When I get home from work each day, I plop down my bags and settle in. My significant other does the same thing not long before me. We both make dinner, put on some telly, and talk. Not about anything in particular, but the conversation always starts the same way:
“How was your day?”
We both pour our lives into an observation tank. We talk about the kind of projects we’re working on, the people we work with, the things we thought and felt throughout the day, and the interactions we had.
The thing is, we don’t do this for one another. At least, I don’t do it for her – I doubt she’s really at all interested in what I had for lunch or how I felt after a meeting. I do it for me.
It’s the closest I’ve gotten to therapy, really. It’s perfectly healthy (and should be encouraged) to think about what happens during your day, because otherwise, how would we all cope? There is so much happening in our lives – so many interactions and thoughts and feelings – that if we didn’t stop to think about them every now and then, we’d explode. Or have some kind of meltdown. Or just… stop.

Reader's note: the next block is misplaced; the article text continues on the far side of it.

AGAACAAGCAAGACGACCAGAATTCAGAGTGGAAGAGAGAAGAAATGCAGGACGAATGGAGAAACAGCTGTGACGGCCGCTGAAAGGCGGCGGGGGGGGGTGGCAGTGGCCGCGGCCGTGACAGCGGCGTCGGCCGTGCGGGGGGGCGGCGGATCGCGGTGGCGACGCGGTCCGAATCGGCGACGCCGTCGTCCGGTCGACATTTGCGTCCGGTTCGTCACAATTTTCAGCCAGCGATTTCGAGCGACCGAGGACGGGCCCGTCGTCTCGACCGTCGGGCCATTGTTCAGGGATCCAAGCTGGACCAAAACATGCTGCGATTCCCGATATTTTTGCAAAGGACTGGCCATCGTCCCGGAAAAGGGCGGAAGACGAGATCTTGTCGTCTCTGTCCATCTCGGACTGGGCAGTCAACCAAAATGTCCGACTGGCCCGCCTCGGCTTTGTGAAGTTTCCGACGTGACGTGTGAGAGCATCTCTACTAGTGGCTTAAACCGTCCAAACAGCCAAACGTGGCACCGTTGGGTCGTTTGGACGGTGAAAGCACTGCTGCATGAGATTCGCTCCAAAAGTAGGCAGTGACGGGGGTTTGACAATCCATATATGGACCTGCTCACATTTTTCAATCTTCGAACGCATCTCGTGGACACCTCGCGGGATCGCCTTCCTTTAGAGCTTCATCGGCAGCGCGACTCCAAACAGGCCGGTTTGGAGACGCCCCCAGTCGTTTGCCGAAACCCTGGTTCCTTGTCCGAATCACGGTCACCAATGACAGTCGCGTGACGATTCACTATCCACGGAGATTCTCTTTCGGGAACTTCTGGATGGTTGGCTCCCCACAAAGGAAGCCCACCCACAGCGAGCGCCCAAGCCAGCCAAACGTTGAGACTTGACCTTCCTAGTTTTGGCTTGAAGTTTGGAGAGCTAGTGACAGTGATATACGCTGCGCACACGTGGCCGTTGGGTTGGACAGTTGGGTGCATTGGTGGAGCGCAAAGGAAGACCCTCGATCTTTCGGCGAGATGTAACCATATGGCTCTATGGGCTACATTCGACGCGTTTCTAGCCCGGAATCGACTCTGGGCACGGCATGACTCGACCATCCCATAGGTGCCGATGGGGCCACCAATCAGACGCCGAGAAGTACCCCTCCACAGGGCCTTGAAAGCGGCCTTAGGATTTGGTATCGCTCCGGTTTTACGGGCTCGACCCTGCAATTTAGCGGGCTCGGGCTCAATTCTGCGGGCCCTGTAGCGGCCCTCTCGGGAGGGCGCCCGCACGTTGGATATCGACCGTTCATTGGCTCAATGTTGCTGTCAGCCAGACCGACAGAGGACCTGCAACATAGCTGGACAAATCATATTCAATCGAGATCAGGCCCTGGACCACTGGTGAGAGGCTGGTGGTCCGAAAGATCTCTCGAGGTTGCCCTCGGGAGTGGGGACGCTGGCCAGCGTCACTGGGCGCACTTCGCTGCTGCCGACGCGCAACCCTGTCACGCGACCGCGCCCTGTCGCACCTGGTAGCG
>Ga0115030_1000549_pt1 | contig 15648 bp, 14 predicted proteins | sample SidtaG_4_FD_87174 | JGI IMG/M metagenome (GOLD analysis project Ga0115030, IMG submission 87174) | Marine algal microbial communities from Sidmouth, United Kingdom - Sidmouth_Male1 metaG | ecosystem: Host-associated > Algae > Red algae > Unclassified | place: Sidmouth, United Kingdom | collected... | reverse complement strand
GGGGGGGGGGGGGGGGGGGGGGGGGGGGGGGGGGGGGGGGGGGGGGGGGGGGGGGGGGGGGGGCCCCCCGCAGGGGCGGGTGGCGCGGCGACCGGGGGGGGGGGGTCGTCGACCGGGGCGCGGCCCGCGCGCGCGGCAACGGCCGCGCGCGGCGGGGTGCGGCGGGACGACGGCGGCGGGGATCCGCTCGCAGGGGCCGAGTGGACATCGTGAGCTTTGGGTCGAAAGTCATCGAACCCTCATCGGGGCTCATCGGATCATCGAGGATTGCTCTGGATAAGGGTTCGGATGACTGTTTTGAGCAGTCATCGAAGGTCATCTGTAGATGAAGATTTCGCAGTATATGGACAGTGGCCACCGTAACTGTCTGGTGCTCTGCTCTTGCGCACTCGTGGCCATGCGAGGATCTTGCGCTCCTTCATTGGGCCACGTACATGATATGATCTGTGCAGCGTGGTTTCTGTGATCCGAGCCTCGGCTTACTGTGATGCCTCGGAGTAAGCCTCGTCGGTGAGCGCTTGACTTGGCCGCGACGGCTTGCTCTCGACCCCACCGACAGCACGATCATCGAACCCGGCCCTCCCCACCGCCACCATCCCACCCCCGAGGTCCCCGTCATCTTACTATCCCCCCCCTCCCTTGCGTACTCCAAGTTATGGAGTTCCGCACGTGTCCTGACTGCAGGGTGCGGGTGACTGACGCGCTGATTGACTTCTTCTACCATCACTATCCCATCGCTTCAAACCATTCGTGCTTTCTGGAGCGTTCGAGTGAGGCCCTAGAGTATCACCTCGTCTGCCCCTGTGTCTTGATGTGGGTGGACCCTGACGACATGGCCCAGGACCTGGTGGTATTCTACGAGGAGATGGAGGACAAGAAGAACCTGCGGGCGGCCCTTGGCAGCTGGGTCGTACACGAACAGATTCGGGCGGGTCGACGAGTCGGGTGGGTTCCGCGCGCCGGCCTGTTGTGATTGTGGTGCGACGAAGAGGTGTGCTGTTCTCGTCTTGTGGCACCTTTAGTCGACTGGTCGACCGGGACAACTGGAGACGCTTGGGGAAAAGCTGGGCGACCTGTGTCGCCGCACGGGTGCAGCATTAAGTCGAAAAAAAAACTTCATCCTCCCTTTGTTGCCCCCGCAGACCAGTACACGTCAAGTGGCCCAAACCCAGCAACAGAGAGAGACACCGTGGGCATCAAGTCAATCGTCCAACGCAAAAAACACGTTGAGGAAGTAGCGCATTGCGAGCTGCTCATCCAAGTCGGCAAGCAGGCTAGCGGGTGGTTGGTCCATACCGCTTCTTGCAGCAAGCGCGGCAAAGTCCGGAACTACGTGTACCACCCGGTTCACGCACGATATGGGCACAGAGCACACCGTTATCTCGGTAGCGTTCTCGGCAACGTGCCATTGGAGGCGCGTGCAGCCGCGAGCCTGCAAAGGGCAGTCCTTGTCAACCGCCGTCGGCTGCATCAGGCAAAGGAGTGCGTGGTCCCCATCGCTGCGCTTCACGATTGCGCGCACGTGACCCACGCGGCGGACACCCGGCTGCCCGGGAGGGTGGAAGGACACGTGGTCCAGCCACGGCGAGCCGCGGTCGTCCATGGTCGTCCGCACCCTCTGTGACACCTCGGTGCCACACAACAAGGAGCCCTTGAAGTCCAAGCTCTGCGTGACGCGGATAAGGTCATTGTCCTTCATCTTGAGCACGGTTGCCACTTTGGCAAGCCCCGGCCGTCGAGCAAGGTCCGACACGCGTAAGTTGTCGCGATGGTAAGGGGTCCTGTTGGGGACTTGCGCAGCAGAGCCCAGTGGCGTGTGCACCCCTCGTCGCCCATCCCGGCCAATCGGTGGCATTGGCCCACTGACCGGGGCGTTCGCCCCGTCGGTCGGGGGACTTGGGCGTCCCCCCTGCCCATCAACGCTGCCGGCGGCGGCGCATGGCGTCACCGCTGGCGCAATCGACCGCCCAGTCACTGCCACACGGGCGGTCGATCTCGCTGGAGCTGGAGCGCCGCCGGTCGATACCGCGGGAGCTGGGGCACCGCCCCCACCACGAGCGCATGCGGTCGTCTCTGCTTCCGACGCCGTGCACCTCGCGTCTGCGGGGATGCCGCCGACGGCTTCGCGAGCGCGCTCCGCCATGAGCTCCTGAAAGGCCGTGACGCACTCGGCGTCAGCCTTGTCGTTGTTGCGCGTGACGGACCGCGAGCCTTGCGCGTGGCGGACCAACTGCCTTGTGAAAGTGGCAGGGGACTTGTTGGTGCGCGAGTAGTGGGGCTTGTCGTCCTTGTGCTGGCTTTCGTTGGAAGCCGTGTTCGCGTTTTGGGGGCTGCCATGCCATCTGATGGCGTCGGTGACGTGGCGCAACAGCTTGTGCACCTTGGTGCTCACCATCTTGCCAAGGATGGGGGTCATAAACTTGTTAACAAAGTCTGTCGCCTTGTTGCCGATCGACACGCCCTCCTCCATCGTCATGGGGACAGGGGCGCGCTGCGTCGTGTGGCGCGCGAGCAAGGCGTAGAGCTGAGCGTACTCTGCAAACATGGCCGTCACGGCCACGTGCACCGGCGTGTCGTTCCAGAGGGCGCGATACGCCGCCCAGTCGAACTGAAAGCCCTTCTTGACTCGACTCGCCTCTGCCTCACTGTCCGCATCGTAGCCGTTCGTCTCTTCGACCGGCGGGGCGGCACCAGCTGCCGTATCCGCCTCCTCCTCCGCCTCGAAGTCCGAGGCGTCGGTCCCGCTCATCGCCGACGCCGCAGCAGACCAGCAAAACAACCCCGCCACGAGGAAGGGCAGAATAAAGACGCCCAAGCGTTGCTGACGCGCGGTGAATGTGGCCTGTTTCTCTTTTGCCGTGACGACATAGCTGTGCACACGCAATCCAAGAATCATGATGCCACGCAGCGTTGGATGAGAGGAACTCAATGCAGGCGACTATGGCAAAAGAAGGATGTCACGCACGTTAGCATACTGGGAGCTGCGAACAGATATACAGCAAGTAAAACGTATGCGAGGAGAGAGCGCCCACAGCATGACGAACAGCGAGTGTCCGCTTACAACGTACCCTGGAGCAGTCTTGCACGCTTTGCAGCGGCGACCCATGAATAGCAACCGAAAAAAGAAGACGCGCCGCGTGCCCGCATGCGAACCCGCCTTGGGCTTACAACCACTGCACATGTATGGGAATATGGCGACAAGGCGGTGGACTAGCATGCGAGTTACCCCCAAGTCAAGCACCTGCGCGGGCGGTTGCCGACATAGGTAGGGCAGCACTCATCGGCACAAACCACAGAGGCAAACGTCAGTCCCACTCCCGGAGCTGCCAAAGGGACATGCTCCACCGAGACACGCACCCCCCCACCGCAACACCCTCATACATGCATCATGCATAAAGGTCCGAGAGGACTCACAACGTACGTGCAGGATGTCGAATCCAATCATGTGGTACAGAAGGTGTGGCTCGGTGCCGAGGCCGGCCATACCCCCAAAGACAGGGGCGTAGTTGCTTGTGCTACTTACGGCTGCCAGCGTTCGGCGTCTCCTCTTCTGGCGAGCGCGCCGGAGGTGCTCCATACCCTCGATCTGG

It’s the same with any other kind of problem solving. I’m sure you’ve been there – you call over a friend or coworker for help with a problem, and proceed to explain what’s wrong. In doing so, and in saying the words out loud and hearing them back yourself, something clicks in your brain, and the cogs and dusty wheels start turning, and you’ve gone and solved it yourself.
Talking about your day has the same effect. You find yourself narrating your story and uncovering things you previously hadn’t even considered. It’s like taking a mental double-take. Backtracking the trail to find the bounty and traps hidden amongst the trees.
The danger, of course, of investigating your day is uncovering feelings which ought not to have been – overthinking minor interactions and overanalyzing every word you’d said and heard. But that’s the beauty of talking to someone else – they can keep you anchored. A reference point to how the conversation began. A perfectly sane person who you can open up to, and then look upon to determine how crazy you sound. Be it a therapist, a partner, a friend, or a pet.
The bottom line is, we should talk more. Not about anything in particular, but just more. About our thoughts and experiences, and the things that keep us up at night. Money. Mental health. Anxiety. Lunch. Never mind boring people; it’s not for them. It’s for you. Talk about your boring day, because you probably need to. This, fine reader, is what has been keeping me occupied.
How was your day?